Catoptria latiradiella “Two-banded Catoptria” Crambidae

Clinton, MT
July 25, 2015
Robert Niese

This small species of Crambid moth is restricted to boreal and montane forests in North America. Its larvae are believe to feed exclusively on mosses. As adults, these moths are active both in the day and at night and are regularly seen at lights in July and August.

Phaneta infimbriana “Silver-spotted Wormwood Moth” Tortricidae

Clinton, MT
July 25, 2015
Robert Niese

These dainty Tortricids are found throughout the Northwest between July and August. As larvae they feed primarily on plants in the family Asteraceae, particularly members of the genus Artemisia, which includes sagebrush, tarragon, and wormwoods. According to the Tortricidae foodplant database, the larvae of this species have only ever been recorded on Artemisia ludoviciana which is a very common weedy species in all our open, semi-dry habitats here in the PNW.

P1240396

Nematocampa resistaria “Horned Spanworm Moth” Geometridae, male

Clinton, MT
July 25, 2015
Robert Niese

This species of inch-worm moth is found throughout the US, except the southwest, and exhibits striking variation in morphology across its range. Males and females are also quite dimorphic. Males tend to be yellower and have dark patches at the base of their forewings while females almost always have a white ground color. Perhaps the most intriguing aspect of the morphology of this species are the horns of their caterpillars. Look for these crazy caterpillars in mixed hardwood/conifer forests in the early summer here in the PNW.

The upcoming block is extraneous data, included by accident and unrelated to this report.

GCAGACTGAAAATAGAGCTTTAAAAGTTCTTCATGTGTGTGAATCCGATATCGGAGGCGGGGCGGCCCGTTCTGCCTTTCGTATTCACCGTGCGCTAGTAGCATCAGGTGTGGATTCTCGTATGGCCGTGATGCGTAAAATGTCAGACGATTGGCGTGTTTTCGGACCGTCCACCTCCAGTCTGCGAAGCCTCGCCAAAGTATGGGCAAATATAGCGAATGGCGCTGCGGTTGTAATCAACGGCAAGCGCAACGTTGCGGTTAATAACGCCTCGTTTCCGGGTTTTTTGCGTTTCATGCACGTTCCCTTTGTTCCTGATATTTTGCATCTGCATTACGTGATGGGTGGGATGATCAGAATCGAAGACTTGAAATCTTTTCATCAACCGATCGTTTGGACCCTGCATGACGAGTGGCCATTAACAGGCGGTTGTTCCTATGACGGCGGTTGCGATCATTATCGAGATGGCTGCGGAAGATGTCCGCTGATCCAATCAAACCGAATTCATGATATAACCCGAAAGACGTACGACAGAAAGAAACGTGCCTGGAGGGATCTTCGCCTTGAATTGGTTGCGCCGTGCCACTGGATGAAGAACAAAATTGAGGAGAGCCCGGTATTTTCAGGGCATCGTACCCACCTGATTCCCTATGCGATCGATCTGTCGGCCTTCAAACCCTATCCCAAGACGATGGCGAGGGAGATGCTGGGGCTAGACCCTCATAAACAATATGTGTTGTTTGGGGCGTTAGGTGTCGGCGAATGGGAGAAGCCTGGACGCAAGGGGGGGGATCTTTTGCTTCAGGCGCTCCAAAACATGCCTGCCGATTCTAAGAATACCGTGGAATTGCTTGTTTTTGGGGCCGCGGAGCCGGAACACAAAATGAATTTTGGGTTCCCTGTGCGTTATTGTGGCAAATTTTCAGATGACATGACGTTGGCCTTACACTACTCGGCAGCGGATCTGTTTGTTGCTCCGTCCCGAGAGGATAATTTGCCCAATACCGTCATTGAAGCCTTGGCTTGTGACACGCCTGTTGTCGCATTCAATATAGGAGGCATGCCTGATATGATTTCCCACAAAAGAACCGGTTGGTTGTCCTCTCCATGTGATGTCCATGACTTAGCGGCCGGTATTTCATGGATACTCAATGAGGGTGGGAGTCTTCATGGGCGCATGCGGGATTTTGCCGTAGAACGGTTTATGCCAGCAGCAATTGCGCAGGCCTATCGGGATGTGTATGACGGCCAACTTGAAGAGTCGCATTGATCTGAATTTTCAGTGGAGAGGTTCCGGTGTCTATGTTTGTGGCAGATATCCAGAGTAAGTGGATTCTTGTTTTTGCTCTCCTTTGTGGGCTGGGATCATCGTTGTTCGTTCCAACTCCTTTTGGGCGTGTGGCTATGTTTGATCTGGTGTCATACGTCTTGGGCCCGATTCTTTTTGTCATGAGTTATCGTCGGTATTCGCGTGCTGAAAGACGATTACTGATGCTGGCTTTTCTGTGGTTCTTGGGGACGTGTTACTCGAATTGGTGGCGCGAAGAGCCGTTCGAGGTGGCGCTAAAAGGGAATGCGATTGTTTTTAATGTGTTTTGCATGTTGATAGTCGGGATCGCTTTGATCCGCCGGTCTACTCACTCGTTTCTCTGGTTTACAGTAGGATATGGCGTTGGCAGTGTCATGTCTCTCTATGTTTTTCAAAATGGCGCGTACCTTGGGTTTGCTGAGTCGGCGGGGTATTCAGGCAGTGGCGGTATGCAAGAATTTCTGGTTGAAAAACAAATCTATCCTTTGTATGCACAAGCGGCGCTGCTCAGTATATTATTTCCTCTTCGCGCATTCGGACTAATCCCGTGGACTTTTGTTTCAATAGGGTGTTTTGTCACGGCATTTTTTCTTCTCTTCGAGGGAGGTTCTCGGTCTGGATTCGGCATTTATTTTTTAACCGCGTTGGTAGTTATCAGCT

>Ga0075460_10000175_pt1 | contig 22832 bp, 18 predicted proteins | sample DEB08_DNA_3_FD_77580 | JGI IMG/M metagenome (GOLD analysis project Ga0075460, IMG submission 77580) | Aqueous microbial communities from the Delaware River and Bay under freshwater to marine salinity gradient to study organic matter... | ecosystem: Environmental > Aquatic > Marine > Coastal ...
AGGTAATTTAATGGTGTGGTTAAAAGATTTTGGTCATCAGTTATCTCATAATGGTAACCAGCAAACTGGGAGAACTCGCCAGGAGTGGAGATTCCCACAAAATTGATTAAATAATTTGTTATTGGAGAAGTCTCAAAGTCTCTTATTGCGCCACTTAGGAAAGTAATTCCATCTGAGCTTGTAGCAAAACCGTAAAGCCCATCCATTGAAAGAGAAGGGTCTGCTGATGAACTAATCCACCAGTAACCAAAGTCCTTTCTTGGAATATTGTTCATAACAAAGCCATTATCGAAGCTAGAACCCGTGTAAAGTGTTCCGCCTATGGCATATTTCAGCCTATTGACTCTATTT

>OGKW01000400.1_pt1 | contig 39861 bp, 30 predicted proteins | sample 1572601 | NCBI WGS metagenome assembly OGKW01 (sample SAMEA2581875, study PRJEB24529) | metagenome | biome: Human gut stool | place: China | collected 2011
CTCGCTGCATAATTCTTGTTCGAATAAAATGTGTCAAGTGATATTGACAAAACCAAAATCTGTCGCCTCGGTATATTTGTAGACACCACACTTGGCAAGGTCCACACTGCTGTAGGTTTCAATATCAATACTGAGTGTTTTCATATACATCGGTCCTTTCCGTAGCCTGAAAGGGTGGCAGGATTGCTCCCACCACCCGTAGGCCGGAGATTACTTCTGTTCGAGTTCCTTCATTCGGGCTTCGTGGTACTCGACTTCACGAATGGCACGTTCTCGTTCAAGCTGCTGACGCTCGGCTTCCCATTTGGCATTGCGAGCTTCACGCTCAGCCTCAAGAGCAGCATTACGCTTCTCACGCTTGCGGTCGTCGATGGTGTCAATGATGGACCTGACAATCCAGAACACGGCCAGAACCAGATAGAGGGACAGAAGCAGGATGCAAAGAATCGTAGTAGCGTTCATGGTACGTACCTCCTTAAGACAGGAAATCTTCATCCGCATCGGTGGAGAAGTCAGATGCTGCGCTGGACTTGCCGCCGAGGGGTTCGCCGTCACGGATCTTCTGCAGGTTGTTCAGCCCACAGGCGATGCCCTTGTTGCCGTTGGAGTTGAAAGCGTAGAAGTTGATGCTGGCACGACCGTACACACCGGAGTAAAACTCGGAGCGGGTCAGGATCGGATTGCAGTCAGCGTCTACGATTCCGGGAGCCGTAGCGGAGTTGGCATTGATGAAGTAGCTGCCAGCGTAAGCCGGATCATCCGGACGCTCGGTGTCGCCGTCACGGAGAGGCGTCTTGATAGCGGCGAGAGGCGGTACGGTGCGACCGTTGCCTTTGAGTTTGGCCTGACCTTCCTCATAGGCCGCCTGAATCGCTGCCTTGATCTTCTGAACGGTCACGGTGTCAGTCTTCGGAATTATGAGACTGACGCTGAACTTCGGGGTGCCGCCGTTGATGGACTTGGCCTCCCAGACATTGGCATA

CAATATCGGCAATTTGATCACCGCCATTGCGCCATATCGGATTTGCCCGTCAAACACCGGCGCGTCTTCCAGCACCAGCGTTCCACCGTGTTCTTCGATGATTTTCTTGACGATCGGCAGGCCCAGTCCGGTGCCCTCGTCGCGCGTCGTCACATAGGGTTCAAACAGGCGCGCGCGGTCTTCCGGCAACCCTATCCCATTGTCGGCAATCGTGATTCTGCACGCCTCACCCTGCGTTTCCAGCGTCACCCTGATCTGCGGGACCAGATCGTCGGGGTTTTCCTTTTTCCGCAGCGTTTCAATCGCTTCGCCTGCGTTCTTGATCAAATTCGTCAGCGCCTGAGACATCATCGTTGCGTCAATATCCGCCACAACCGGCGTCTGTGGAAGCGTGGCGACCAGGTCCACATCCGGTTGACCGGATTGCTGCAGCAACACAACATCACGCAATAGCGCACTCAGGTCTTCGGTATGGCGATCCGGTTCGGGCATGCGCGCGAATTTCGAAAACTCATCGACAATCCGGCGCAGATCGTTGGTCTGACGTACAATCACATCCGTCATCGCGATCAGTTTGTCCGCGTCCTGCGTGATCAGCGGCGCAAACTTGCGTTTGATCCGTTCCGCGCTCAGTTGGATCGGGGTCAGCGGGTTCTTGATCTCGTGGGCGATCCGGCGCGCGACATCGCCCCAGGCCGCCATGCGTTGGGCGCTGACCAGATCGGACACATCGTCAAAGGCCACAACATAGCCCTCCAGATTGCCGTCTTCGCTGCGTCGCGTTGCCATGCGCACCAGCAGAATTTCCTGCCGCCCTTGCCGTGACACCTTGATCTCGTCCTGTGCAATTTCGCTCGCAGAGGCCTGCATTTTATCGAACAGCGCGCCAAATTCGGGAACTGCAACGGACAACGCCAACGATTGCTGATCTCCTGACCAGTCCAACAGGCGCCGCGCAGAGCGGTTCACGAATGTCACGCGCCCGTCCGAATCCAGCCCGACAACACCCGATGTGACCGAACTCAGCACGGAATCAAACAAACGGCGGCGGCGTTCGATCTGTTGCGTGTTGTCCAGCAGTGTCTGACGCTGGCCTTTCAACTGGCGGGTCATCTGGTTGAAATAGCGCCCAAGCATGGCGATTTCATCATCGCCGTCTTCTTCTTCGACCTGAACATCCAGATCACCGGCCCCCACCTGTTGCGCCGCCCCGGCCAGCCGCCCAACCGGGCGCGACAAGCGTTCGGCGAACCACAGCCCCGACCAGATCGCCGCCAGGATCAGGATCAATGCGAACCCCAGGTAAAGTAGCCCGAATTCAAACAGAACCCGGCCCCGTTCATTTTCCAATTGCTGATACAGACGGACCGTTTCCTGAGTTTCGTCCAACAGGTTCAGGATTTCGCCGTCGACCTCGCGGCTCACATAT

Leucoma salicis “Satin Moth” Lymantriidae (now Erebidae)

Clinton, MT
July 25, 2015
Robert Niese

 

Here’s another species from our National Moth Week event

with the Missoula Butterfly House. Satin Moths are native to the Palearctic, from the British Isles to Japan, but was introduced to the US in the 1920s. The moth was originally introduced to the Northeast, but specimens have been collected from the Pacific Northwest quite regularly in the past years, suggesting that a new population may have been introduced here recently. Their larvae eat the leaves of aspen, poplar, and willow until they’re fat enough to overwinter under the bark of their host trees. Adults are nearly pure white and hard to confuse with any other local moth species. And they’re so darn cute!